To investigate whether skin-to-stone distance (SSD), which remains controversial in patients with ureter stones, can be a predicting factor for one session success following extracorporeal shock wave lithotripsy (ESWL) in patients with upper ureter stones.
Patients and Methods
We retrospectively reviewed the medical records of 1,519 patients who underwent their first ESWL between January 2005 and December 2013. Among these patients, 492 had upper ureter stones that measured 4–20 mm and were eligible for our analyses. Maximal stone length, mean stone density (HU), and SSD were determined on pretreatment non-contrast computed tomography (NCCT). For subgroup analyses, patients were divided into four groups. Group 1 consisted of patients with SSD<25th percentile, group 2 consisted of patients with SSD in the 25th to 50th percentile, group 3 patients had SSD in the 50th to 75th percentile, and group 4 patients had SSD≥75th percentile.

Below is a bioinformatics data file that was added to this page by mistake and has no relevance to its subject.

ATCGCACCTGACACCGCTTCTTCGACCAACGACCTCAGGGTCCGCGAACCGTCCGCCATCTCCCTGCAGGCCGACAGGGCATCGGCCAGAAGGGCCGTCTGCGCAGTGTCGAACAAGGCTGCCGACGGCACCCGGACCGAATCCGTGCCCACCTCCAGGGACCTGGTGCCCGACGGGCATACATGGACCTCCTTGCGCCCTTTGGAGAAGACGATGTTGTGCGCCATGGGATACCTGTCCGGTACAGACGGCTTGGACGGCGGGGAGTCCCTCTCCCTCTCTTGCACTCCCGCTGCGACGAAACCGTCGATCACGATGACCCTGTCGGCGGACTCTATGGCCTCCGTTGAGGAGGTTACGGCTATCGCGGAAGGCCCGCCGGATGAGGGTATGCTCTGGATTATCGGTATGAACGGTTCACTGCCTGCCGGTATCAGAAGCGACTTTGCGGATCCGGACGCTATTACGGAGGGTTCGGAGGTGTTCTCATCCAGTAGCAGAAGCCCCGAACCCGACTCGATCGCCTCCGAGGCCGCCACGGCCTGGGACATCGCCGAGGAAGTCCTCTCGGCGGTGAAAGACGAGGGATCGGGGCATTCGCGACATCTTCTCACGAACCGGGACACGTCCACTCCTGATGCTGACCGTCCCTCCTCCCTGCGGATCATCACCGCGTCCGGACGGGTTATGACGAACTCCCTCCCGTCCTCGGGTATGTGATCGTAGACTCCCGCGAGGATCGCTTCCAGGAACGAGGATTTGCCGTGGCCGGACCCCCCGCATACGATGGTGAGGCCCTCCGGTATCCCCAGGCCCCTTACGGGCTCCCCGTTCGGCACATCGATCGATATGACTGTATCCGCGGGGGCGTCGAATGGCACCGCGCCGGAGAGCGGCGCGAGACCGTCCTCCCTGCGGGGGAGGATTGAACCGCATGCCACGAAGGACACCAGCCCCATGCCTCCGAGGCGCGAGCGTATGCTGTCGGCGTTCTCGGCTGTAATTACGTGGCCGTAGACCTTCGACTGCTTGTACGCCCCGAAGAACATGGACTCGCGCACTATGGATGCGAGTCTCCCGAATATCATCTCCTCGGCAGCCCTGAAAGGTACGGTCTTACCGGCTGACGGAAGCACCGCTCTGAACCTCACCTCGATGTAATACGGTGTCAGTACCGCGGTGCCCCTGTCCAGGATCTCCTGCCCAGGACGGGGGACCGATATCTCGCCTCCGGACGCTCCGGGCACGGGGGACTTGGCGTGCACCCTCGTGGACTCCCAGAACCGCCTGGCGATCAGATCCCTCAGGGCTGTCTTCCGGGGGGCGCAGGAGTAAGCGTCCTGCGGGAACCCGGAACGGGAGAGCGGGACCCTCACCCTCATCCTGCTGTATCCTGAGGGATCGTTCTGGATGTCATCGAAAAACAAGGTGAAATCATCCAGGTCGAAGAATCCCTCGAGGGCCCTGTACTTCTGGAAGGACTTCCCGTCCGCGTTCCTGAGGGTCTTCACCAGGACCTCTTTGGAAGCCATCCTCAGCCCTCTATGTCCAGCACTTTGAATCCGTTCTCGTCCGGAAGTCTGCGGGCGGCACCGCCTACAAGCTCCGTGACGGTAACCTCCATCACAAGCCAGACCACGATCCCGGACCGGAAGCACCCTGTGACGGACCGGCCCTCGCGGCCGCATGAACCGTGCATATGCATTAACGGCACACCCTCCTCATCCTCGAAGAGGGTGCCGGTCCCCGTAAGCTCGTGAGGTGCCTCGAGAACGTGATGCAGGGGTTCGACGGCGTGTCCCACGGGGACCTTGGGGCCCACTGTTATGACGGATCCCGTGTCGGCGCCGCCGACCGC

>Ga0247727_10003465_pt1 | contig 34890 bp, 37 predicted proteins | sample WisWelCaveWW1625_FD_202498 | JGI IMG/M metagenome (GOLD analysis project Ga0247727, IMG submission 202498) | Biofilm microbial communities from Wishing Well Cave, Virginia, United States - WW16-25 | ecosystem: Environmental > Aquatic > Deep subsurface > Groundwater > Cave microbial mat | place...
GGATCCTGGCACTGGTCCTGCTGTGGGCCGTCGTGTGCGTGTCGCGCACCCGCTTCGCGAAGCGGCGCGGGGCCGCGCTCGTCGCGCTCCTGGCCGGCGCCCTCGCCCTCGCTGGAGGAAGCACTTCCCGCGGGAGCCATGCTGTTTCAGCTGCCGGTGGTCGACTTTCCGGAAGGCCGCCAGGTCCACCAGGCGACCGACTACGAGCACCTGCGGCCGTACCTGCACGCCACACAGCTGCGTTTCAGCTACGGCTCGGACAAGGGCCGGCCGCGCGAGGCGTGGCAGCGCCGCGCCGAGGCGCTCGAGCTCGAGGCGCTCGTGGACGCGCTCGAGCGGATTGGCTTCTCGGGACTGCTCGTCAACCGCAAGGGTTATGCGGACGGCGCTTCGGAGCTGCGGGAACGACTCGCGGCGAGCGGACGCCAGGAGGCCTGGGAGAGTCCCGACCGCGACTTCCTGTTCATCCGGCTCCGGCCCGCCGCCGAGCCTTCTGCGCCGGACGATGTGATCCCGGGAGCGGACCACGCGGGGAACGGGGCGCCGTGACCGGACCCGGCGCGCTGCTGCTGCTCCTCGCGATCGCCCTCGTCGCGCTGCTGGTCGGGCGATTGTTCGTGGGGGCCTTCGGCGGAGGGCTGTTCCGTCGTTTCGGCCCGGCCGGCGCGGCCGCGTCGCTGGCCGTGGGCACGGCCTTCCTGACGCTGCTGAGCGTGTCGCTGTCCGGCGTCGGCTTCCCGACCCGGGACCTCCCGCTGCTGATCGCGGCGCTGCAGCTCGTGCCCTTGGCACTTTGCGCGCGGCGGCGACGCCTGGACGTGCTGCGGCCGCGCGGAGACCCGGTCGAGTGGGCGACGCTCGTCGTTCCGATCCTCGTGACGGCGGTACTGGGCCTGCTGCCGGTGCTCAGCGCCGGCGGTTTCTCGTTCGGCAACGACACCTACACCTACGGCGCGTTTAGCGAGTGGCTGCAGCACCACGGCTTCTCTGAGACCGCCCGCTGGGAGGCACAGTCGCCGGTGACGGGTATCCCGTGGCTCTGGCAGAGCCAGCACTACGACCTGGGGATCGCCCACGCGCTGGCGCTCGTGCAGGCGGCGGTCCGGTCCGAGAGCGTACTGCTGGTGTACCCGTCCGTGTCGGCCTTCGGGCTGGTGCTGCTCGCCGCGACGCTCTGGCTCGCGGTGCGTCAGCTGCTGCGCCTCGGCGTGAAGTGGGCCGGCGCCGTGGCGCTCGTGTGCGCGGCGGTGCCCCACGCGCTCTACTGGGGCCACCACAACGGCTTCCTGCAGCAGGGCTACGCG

In analyses of group 2 patients versus others, there were no statistical differences in mean age, stone length and density. However, the one session success rate in group 2 was higher than other groups (77.9% vs. 67.0%; P = 0.032). The multivariate logistic regression model revealed that shorter stone length, lower stone density, and the group 2 SSD were positive predictors for successful outcomes in ESWL. Using the Bayesian model-averaging approach, longer stone length, lower stone density, and group 2 SSD can be also positive predictors for successful outcomes following ESWL.
Citation: Cho KS, Jung HD, Ham WS, Chung DY, Kang YJ, Jang WS, et al. (2015) Optimal Skin-to-Stone Distance Is a Positive Predictor for Successful Outcomes in Upper Ureter Calculi following Extracorporeal Shock Wave Lithotripsy: A Bayesian Model Averaging Approach. PLoS ONE 10(12): e0144912. https://doi.org/10.1371/journal.pone.0144912
Editor: Xin Gao, Sun Yat-sen University, CHINA